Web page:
January 3, 2018 Weekly Meeting

Welcome to a New Year at Easton Kiwanis; a very special year as we will be celebrating our club centennial. We had 18 members and our speaker in attendance today. Before starting the meeting Pres. Bill passed around specially designed key chains made for us by daughter Jennifer as a token of our 100th anniversary. There will be a Board meeting at 11am next week. Our new web page is up and running; check it out! Remember that the members only area is password protected! Walt gave a report on the next SLP meetings; Vic Dennis reported that $575 was collected by our “Ding-A-Lings” for the Salvation Army, the highest we’ve ever collected much thanks to Walt for bringing some of our SLP members who really gave it their all! Ken reported on our 100th anniversary celebration and asked that everyone go over the spread sheet he sent out and let him know if there is someone on that list that you can contact personally. James reported that he received great feedback from our last opioid awareness meeting at Easton Area Middle School. He even got a request from someone in Oklahoma asking for help in setting up a program there! There will be a planning meeting on Jan. 8 to prepare for the next public meeting to be held on Feb. 5 at the Shiloh Baptist Church. Then Skip introduced our speaker, Jeff Finnegan of Finnegan Funeral Homes, also a Palmer Kiwanian, who gave us some information on how the opioid epidemic is affecting the families and friends of those who for one reason or another could not fight their addiction.   Skip told the story of how when he was an Easton Police officer someone came up to him and credited him with saving his life by arresting him. Then Jeff began by applauding our efforts with our public awareness meetings. He stated that in his business it is now which deceased person is the overdose of the week. He pointed out the differences in the generations who attend the funerals of those who have passed, from great-grandparents on down to the friends of the deceased. Friends look into the casket, shake their heads, and then go out and do the same things. He also pointed out that in today’s society young girls think it is “cool” to date guys who are either in, or on their way to, jail.   There are also more infant deaths due to drug use by the mothers. This epidemic is an emotional and financial disaster for families, businesses, and the government as many victims do not have jobs but they “work” the system to get what they need for free. The information we help to get out at our public awareness meetings is important to make people aware of this crisis, and hopefully, help some to get the help they need.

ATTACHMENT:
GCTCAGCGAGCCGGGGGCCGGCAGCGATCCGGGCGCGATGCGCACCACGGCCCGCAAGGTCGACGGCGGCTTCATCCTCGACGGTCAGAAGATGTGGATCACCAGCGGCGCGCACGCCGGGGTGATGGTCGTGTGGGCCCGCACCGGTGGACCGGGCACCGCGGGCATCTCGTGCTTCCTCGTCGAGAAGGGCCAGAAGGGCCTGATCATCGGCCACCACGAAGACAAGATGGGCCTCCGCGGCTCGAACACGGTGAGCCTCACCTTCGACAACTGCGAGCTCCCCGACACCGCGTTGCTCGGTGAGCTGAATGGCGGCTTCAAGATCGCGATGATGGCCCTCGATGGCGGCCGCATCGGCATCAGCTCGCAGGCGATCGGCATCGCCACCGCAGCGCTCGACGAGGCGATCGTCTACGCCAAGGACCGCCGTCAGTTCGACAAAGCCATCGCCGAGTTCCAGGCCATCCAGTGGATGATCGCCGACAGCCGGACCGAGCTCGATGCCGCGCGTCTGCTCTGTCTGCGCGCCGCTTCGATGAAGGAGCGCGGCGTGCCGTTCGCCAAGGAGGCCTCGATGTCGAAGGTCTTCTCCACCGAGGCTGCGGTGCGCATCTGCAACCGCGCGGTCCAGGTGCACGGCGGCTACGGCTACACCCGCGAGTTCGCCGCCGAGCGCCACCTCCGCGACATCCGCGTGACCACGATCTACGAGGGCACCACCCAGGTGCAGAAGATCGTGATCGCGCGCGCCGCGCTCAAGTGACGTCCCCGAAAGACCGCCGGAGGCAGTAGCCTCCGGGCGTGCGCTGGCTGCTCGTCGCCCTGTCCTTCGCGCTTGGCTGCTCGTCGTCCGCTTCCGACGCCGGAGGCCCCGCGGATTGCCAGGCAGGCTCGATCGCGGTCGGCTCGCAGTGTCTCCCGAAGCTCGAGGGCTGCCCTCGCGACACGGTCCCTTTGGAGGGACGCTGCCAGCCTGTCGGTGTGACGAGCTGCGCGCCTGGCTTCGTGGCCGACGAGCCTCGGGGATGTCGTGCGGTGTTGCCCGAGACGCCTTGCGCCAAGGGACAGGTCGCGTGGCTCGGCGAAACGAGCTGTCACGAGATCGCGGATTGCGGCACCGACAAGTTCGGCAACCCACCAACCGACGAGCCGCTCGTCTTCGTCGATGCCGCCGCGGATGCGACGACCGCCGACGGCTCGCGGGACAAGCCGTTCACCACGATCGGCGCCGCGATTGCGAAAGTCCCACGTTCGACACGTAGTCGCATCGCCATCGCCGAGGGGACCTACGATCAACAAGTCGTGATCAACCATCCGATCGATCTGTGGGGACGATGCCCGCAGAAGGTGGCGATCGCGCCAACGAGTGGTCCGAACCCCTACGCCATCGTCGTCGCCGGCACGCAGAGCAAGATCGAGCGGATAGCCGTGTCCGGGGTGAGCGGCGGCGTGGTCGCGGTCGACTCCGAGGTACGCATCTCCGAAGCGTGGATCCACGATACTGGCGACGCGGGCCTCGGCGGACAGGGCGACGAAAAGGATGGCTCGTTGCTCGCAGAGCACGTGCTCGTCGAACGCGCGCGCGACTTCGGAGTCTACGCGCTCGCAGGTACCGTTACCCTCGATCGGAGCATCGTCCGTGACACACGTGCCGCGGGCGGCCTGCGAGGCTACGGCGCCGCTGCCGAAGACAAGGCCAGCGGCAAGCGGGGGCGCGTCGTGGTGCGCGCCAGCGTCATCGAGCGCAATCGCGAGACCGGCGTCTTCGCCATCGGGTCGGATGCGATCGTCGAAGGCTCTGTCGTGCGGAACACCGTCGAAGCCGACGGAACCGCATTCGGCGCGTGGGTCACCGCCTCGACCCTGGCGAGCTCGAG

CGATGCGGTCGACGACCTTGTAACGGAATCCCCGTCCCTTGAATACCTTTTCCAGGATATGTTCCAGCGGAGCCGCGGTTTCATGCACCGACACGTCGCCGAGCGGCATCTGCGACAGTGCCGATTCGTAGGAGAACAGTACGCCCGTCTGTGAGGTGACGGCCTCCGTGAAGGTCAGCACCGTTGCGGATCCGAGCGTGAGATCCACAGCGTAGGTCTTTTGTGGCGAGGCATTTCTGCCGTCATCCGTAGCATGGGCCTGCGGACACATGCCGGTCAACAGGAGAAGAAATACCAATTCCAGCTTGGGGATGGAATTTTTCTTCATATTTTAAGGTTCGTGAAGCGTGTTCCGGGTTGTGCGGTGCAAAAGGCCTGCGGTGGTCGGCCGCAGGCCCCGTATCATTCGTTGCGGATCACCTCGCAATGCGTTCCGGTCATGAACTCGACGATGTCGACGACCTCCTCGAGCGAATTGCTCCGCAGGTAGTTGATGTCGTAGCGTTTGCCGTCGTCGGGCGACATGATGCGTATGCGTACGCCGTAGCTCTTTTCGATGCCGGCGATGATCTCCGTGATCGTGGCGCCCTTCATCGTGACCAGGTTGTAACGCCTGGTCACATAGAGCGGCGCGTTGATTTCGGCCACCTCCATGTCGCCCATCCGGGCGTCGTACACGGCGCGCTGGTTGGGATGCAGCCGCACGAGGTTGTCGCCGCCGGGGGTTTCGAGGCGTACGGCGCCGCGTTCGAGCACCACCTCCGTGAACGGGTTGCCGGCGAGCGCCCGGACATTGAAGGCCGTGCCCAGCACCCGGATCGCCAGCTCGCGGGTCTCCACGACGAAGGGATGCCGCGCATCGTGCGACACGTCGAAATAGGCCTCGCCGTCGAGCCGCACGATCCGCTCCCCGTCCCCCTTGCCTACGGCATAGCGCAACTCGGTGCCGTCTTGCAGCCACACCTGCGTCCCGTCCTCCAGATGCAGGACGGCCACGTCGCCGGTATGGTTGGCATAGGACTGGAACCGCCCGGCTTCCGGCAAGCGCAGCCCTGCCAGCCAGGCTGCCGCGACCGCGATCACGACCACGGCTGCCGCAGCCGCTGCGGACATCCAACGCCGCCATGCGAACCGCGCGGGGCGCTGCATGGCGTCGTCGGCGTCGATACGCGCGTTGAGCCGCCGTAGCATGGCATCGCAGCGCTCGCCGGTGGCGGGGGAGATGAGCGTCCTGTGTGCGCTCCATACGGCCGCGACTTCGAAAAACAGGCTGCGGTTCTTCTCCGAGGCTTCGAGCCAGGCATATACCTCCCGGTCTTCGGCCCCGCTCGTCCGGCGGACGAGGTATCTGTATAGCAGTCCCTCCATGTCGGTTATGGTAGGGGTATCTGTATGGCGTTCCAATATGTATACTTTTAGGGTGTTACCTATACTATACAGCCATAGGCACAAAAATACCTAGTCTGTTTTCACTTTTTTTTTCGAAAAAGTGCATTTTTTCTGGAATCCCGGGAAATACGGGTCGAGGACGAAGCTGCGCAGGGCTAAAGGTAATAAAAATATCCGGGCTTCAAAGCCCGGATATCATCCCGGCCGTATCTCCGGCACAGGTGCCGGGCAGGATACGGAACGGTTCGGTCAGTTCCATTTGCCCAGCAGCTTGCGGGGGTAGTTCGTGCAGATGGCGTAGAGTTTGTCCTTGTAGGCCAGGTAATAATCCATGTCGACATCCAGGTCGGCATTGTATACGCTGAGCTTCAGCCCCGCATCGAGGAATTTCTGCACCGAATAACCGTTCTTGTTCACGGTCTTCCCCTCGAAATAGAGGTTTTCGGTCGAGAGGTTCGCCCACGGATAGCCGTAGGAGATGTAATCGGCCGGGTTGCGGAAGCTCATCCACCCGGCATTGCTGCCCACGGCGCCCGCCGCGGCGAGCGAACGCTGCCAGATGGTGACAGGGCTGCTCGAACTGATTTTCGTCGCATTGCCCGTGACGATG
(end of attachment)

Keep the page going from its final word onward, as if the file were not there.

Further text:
About Bill

35+ year Kiwanian

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